1993, 01/21-23. Cultivating An Air Of Degeneracy. Dirty Buildings and Tired People.

These journal pages are part of the source material for my book, Captive Congregation: My Fourteen Years in the Church of Bible Understanding, which is available as a Kindle book or in paperback

January 21

Eye contact with M. again. This is not intentional. It happens a lot. I wonder if she is going to “mention” this to someone. It takes two to tango.

[I made eye contact with a sister. Our eyes met and we looked at one another briefly. This had been happening often with her. I worried she might say something about this to the other sisters, or even tell some brothers on me. But I noted that she had been looking at me, so she was just as “guilty” as I was. The look exchanged was spontaneous and was mutual attraction. But, in COBU, there were no relationships. I always thought this was because relationships could not happen at the present time, because there was some level in our training that had not been reached, or there was some crisis going on in the church.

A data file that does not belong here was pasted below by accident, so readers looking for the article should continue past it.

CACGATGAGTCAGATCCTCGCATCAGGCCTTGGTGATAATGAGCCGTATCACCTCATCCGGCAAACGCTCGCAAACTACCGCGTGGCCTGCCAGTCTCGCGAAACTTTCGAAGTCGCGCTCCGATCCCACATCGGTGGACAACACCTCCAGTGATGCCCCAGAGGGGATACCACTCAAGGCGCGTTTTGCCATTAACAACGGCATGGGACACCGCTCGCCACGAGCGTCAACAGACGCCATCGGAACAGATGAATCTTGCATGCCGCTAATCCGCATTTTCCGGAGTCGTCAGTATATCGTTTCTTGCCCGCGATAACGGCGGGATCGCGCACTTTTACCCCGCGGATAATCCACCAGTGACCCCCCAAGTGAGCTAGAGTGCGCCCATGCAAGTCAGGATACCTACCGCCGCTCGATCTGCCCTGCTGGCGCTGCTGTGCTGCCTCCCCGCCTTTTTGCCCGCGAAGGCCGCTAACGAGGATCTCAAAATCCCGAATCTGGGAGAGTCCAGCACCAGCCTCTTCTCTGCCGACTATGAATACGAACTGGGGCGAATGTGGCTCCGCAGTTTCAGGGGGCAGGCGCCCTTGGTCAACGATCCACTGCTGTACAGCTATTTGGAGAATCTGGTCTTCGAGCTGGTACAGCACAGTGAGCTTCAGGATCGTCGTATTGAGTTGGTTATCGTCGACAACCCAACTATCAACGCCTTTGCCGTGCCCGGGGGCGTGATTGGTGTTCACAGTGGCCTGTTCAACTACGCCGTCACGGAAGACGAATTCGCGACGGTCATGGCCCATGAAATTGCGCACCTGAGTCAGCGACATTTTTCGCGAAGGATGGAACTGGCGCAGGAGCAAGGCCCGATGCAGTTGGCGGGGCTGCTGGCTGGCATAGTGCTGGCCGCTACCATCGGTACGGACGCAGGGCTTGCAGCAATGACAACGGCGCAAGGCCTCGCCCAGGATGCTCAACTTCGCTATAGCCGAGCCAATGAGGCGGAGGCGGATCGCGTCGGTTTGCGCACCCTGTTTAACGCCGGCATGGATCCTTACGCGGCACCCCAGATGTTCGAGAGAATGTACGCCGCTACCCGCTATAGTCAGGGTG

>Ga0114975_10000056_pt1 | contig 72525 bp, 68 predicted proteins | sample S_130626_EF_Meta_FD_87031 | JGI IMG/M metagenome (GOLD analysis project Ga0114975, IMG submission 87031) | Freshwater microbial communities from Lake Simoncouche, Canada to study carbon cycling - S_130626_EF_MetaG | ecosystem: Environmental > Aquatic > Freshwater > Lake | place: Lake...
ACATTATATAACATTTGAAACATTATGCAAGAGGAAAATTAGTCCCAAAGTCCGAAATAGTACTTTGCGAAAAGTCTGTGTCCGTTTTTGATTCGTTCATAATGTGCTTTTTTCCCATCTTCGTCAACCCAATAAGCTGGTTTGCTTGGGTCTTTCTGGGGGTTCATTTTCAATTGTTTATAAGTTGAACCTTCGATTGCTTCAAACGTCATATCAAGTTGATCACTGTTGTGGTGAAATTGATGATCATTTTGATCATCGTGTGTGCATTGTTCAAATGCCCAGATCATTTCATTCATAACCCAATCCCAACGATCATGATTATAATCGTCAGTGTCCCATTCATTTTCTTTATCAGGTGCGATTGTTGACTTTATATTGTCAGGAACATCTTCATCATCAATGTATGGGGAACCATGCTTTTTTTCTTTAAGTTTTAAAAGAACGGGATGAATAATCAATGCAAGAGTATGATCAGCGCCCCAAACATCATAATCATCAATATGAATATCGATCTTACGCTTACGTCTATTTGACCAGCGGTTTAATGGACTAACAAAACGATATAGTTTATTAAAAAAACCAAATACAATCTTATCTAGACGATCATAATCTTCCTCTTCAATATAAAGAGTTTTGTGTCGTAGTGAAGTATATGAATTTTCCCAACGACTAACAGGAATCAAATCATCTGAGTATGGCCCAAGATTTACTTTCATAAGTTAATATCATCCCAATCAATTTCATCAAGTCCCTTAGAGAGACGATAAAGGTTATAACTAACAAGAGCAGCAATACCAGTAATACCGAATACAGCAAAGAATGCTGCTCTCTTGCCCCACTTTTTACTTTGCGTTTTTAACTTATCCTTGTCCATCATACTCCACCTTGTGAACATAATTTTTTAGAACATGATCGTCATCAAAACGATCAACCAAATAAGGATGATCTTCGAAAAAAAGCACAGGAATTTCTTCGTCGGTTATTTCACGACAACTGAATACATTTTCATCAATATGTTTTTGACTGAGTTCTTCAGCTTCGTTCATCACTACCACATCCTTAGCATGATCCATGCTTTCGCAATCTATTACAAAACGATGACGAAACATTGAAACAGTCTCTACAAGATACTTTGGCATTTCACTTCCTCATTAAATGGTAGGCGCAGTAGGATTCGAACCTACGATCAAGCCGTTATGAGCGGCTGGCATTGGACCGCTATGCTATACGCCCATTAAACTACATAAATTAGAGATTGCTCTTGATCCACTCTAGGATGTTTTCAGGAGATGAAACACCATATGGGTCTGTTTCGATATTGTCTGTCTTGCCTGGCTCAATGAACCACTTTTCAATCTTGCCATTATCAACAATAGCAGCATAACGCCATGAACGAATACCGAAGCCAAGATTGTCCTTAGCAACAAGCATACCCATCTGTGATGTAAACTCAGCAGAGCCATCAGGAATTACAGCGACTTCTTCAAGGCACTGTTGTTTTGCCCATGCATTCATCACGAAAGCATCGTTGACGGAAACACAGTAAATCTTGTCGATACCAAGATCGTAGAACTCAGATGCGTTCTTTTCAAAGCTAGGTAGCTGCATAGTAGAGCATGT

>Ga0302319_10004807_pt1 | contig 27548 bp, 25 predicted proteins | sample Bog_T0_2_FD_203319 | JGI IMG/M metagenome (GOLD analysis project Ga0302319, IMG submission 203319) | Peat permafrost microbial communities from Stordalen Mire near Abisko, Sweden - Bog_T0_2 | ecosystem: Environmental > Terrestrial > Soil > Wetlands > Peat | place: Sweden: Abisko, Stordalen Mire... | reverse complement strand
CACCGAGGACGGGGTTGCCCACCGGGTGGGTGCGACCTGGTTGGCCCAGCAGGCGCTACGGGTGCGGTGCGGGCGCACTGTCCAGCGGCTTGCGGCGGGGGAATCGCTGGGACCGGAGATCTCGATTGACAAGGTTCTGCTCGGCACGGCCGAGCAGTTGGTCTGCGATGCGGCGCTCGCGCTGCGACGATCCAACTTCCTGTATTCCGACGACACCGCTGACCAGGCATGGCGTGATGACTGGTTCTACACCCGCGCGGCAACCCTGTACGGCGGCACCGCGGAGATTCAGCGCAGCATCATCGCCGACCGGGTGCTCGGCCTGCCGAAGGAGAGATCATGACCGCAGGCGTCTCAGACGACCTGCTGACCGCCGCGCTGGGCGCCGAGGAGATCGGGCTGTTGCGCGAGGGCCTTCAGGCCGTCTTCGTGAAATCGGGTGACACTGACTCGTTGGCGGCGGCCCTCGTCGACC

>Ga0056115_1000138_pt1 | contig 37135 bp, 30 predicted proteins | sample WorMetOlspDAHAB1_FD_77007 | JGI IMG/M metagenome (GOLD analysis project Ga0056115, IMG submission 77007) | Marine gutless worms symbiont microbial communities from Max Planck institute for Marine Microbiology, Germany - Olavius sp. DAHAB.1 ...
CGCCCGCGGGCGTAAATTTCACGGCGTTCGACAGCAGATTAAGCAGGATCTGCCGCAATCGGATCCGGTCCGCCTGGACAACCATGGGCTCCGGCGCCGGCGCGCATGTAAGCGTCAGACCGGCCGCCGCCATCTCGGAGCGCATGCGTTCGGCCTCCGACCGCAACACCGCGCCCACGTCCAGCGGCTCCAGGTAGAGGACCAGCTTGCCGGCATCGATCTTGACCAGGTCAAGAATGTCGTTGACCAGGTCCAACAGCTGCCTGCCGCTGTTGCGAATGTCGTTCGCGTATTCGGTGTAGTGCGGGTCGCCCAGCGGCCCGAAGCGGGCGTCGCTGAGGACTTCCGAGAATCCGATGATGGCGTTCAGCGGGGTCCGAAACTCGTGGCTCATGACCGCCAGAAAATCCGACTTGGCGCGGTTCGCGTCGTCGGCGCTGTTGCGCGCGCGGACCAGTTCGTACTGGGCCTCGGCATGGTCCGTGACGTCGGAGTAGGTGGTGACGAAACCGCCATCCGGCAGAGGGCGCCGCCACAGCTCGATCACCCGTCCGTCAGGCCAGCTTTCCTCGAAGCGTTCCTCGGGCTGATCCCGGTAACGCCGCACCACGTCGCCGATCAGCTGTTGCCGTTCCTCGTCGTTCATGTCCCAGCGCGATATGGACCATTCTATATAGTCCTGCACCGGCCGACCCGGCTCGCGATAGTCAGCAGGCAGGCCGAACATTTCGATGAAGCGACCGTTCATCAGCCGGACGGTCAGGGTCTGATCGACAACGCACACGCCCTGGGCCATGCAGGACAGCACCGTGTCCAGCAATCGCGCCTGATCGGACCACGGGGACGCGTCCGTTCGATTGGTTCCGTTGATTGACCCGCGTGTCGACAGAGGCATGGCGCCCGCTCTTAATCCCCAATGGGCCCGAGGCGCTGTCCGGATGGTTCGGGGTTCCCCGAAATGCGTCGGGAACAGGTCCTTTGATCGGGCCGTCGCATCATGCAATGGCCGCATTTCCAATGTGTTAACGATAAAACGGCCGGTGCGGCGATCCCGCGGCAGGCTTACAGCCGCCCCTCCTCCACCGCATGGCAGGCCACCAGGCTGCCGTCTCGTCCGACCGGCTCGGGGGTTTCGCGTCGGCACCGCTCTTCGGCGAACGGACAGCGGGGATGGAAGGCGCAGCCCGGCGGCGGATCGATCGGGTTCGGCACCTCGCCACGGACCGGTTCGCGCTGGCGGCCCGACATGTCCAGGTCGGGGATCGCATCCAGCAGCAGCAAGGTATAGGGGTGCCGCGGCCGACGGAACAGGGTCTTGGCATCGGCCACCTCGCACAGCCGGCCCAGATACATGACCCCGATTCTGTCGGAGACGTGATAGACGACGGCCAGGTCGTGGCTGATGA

Some of these crises were when Stewart accused all the older brothers of being rebels and in danger of being thrown into hell at any second, so who could think about relationships at this time? Maybe later. Stewart constantly accused us, courtroom style, saying that our spiritual condition was grave because we were rebels, cheaters and con-men. And that life was short, so were supposed to break up everything about ourselves, because we were were going to die soon and lose it all anyway.

We got most of Stewart’s “teaching” at meetings at the “New Property” in Philadelphia. I often thought of the New Property as the “constant crisis compound,” because that was where we assembled together in front of Stewart to hear about the desperate crisis situations we were facing. Sometimes there was a new crisis, or a new accusation of our unfaithfulness every week, and we lived in a constant crisis mode.]